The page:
Week in Review, or Dissing the Death Star
When I left you last, the country was breathing a collective sigh of relief that the President and Congress had reached an 11th hour deal to avoid the “fiscal cliff.” The “fiscal cliff” referred to the simultaneous tax hikes and spending cuts (a.k.a. sequestration) that were supposed to begin on January 1st if Congress didn’t act. The American Taxpayer Relief Act of 2012, which was signed by the President on January 1st, successfully protected the middle class from tax hikes and reduced the sequester by $24 billion in FY 2103, but ultimately postponed the implementation of the across-the-board spending cuts by just two months, setting in motion another epic budget battle as we head towards March. March will be a pivotal month as sequestration, the need to raise the debt limit to protect the country from default, the expiration of the FY 2013 continuing resolution, and the submission of the FY 2014 budget to Congress (delayed from the normal submission date in early February) are all scheduled to collide. While the President has stated strongly that he doesn’t want raising the debt limit to serve as a pawn in a political game, Republicans have generally expressed their desire to not raise the debt limit without significant spending cuts (cue sequestration!). As you can see from this handy countdown clock, we are already over a month away from sequestration and already hearing talks of a potential government shutdown and/or default, but it’s hard to tell how much of this is rhetoric and where the negotiations will ultimately lead-hopefully not over another cliff!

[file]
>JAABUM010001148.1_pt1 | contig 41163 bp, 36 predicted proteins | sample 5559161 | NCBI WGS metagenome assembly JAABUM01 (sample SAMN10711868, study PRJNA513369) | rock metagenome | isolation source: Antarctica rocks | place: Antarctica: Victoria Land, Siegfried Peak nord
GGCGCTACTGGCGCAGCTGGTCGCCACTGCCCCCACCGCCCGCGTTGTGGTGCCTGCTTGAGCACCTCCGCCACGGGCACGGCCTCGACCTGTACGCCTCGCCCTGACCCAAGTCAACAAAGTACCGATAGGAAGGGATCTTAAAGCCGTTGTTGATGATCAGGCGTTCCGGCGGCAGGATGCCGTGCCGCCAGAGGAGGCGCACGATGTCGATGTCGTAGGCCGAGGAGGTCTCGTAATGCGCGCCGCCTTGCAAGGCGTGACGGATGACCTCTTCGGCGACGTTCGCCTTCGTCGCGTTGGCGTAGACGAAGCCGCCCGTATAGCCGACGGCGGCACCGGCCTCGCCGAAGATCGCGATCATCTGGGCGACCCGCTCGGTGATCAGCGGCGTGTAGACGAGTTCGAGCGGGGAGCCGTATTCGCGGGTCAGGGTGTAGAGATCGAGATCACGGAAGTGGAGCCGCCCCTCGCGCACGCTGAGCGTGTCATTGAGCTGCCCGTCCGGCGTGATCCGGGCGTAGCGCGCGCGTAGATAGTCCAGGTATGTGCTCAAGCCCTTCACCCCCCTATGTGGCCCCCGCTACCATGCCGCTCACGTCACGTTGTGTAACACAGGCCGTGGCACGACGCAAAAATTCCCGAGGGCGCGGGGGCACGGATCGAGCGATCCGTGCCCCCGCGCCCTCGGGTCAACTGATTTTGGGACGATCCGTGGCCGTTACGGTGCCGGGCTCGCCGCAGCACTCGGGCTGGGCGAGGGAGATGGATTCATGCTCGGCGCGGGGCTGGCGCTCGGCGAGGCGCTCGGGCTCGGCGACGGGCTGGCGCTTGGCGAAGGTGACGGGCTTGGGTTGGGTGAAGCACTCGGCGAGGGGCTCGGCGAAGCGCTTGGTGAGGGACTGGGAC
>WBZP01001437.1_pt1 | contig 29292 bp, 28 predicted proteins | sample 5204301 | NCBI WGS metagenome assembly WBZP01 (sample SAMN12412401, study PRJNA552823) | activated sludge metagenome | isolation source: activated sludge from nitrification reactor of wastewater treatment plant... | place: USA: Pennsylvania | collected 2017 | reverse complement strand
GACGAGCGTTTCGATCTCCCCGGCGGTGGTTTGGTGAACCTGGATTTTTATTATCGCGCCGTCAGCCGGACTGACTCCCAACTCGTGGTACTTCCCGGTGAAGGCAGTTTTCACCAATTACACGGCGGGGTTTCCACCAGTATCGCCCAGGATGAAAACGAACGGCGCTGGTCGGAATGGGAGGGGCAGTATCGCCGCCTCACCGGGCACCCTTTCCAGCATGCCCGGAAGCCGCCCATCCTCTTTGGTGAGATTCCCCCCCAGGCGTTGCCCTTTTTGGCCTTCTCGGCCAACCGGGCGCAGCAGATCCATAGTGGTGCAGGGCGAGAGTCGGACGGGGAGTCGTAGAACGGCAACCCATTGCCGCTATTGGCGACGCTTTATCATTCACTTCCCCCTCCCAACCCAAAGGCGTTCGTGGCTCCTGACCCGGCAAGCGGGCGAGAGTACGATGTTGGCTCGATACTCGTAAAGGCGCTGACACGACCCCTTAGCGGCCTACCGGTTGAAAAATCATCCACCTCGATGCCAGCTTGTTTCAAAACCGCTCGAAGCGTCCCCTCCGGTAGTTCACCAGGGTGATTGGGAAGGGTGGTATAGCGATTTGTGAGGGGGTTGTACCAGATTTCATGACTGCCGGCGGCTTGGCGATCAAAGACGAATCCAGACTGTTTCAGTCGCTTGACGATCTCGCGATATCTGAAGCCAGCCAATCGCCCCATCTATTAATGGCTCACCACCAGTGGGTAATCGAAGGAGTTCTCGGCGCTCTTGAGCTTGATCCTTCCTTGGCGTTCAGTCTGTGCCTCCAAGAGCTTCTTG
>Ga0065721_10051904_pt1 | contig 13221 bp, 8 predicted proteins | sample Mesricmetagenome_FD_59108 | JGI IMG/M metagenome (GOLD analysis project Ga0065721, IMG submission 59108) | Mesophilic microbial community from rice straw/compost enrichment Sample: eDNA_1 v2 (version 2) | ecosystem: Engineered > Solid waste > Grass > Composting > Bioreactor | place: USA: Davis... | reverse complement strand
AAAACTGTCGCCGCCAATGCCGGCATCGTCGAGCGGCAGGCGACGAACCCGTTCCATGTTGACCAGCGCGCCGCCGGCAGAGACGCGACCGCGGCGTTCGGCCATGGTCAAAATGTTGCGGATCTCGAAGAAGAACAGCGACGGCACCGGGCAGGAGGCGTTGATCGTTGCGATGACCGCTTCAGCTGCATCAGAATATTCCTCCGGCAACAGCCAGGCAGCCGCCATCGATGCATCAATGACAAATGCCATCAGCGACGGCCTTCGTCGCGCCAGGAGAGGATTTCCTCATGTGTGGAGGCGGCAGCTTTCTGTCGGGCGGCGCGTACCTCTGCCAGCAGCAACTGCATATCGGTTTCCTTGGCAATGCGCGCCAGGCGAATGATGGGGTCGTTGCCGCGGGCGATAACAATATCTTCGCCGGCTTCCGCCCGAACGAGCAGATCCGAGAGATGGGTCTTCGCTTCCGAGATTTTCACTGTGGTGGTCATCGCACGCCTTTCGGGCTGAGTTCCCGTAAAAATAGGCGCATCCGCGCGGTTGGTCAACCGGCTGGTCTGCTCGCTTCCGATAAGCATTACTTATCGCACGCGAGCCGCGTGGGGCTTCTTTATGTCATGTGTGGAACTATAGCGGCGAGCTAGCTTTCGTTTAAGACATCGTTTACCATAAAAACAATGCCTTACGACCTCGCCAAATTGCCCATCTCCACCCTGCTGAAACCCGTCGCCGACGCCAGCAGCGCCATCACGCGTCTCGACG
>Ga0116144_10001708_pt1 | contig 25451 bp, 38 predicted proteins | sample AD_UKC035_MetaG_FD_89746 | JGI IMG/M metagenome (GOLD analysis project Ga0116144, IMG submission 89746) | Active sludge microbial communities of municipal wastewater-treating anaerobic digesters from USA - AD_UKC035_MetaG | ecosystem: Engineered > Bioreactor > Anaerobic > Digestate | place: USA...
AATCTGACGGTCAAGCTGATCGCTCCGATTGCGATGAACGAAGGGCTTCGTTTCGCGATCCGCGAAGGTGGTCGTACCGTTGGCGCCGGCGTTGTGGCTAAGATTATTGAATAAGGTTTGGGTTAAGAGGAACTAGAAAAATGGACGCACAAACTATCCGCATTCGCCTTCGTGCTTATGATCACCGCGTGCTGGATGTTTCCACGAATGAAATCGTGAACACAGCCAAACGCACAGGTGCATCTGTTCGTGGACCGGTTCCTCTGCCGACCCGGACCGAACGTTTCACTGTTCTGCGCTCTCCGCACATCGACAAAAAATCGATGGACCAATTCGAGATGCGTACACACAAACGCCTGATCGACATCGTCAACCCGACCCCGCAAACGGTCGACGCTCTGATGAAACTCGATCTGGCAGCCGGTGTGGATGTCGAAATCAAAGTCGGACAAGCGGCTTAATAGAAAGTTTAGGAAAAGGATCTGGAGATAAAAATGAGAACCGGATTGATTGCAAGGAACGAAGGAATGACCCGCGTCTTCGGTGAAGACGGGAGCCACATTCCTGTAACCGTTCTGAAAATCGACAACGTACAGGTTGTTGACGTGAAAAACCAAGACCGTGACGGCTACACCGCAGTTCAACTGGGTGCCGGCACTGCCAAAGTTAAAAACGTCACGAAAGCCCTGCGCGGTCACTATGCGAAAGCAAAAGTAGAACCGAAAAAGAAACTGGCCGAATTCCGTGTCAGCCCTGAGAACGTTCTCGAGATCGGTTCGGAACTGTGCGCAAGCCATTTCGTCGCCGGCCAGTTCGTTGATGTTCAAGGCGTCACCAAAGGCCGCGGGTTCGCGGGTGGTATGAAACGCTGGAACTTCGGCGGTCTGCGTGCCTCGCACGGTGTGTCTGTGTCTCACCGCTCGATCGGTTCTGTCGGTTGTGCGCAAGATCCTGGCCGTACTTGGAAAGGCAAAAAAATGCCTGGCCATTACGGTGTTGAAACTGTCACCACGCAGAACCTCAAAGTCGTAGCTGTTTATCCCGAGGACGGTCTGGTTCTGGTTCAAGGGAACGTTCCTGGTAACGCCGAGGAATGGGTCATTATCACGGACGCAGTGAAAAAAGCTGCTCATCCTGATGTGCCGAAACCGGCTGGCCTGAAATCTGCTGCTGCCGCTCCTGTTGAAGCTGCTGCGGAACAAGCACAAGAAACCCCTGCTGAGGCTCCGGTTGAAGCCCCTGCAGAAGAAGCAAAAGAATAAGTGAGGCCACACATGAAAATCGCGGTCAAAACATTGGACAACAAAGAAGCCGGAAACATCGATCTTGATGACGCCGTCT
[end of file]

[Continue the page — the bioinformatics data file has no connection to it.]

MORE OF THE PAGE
For now, we can rest assured that the White House does have the looming federal deficit on its mind, as evidenced in a recent response to a petition “to secure resources and funding, and begin construction of a Death Star in 2016.” Among the reasons not to move forward with this ambitious Star Wars-themed project, the White House indicated that “The construction of the Death Star has been estimated to cost more than $850,000,000,000,000,000. We’re working hard to reduce the deficit, not expand it.”
This week, the city of Washington is gearing up for the Presidential Inauguration, scheduled to take place a week from today. The Senate will remain in recess until then, and while the House is technically in session this week, most work will remain behind the scenes as the Chamber gears up for the 113th session.
Also of Note